Voyage Charters. Notice Of Readiness. Last updated 13-Aug-2014

One thing is clear. In order for a notice of readiness to be good, the vessel must be ready at the time that the notice is given, and not at a time in the future. Readiness is a preliminary existing fact which must exist before you can give a notice of readiness; see per Atkin LJ in Akt Nordiska Lloyd v C Brownlie & Co (Hull) Ltd ((1925) 30 Com Cas 307 at 315).
Per Lord Denning, MR in Compania de Naviera Nedelka Sa v Tradax Internactional Sa (The Tres Flores) [1973] 3 All ER 967 at p.970.

Premature and invalid NOR

Contract of affreightment often expressly provides for compliance with some specific conditions for notice of readiness to be valid. It can be required, for example, that the vessel has to be entered in the customs’ house before notice was given or free pratique has to be obtained or that the notice to be given within stipulated time window. In such cases the commencement of laytime begins only when the event stipulated in the charter occurs, the giving of the requisite valid notice and its validity depends on the conditions stipulated in the charterparty for its giving being met.

Alternatively, the parties are free to contract out any specific or standard requirements which, if not met, would have made notice of readiness invalid. The purpose of such fine-tuning is to relocate between the parties liabilities for delays in port, but extensive litigation on this subject demonstrate all the numerous problems of achieving an unambiguous result.

As general rule all modern charterparty forms, no matter a port or a berth one, allow tender of notice of readiness once the vessel has arrived at the port. From this point there are several ways of allocation of risks for delay, three most common mentioned below:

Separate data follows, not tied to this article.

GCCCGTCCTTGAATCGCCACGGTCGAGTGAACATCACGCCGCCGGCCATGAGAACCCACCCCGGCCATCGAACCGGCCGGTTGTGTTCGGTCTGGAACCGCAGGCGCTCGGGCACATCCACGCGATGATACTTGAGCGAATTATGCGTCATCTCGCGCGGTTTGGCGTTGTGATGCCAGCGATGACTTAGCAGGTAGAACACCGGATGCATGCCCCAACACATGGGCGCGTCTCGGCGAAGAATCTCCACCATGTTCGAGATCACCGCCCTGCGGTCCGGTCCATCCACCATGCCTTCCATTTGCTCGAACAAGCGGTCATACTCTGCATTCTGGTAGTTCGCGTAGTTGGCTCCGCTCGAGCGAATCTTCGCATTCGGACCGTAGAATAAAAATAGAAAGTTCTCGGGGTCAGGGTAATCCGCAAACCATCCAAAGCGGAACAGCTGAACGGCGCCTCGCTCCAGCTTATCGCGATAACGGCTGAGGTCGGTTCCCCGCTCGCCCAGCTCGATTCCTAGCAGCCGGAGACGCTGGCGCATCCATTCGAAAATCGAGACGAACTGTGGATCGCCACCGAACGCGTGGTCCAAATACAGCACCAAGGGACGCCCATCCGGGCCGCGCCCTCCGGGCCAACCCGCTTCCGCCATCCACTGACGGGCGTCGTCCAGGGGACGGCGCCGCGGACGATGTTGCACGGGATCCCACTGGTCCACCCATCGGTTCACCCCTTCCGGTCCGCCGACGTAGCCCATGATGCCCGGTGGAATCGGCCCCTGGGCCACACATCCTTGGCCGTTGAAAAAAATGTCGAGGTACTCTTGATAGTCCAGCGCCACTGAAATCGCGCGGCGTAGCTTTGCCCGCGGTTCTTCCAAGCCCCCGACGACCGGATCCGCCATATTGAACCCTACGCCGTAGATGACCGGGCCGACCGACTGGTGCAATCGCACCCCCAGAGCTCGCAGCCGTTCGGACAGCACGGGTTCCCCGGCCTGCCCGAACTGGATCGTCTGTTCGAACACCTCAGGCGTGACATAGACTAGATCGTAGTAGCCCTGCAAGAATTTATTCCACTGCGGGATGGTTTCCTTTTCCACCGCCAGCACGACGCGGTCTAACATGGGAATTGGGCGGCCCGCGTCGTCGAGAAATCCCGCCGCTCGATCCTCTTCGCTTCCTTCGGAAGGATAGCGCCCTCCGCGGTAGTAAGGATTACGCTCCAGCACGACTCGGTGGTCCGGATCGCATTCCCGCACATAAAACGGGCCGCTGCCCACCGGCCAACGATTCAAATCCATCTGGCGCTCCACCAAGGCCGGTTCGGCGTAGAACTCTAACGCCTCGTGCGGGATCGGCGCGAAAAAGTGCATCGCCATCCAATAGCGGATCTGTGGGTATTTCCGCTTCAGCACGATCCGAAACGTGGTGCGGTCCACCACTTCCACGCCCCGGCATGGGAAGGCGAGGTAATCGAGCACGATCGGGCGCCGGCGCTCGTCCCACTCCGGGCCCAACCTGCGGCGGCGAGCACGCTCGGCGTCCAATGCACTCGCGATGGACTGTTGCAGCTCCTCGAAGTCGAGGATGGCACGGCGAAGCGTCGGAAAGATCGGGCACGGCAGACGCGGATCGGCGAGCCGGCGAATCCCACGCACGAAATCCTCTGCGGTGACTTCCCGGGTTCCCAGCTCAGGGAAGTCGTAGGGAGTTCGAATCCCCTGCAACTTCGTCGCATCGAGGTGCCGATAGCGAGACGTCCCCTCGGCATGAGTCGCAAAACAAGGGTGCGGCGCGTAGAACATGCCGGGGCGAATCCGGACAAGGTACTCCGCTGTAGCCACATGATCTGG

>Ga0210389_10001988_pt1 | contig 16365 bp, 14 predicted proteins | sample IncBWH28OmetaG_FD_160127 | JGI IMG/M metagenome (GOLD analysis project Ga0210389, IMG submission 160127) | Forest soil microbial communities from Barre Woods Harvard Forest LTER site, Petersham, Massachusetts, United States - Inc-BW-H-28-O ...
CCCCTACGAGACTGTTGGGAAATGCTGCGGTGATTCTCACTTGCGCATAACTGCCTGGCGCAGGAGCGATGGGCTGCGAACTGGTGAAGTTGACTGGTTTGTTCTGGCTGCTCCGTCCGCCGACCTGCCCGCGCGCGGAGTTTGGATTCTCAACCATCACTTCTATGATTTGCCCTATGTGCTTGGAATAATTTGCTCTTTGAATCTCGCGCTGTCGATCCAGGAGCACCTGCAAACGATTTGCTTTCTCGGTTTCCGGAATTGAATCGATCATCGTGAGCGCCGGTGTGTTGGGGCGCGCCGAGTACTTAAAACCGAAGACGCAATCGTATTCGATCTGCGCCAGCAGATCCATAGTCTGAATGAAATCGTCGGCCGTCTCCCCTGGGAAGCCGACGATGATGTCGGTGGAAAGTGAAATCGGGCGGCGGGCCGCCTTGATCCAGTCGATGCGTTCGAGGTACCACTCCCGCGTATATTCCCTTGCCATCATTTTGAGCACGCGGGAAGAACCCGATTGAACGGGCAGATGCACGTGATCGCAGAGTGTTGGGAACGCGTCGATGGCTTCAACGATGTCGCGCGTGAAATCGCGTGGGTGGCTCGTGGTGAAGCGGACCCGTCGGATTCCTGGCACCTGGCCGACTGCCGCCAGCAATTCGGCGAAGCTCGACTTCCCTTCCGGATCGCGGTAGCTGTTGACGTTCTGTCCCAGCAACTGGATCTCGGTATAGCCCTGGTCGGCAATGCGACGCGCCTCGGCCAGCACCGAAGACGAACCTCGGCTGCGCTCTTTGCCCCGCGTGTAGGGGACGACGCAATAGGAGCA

In case of berth charter laytime starts to accrue if delay in getting into berth is caused by congestion, but NOR becomes valid only if retendered when alongside, ready for cargo operations and all additional requirements (if any) has been met;

In case of port charter vessel tenders valid NOR on arrival at the port (anchorage) but laytime is interrupted for any delays caused by weather or navigational reasons;

Special provisions in a berth charter may permit a notice sent from anchorage or waiting place to remain valid even if no any other notice was tendered when the vessel got into the berth.

Most dry-cargo forms adopt a variant of the first method, and most modern tanker forms the second.

Scenario 1, a berth charter

Scenario 2, a port charter

Scenario 3, a berth charter with special provisions

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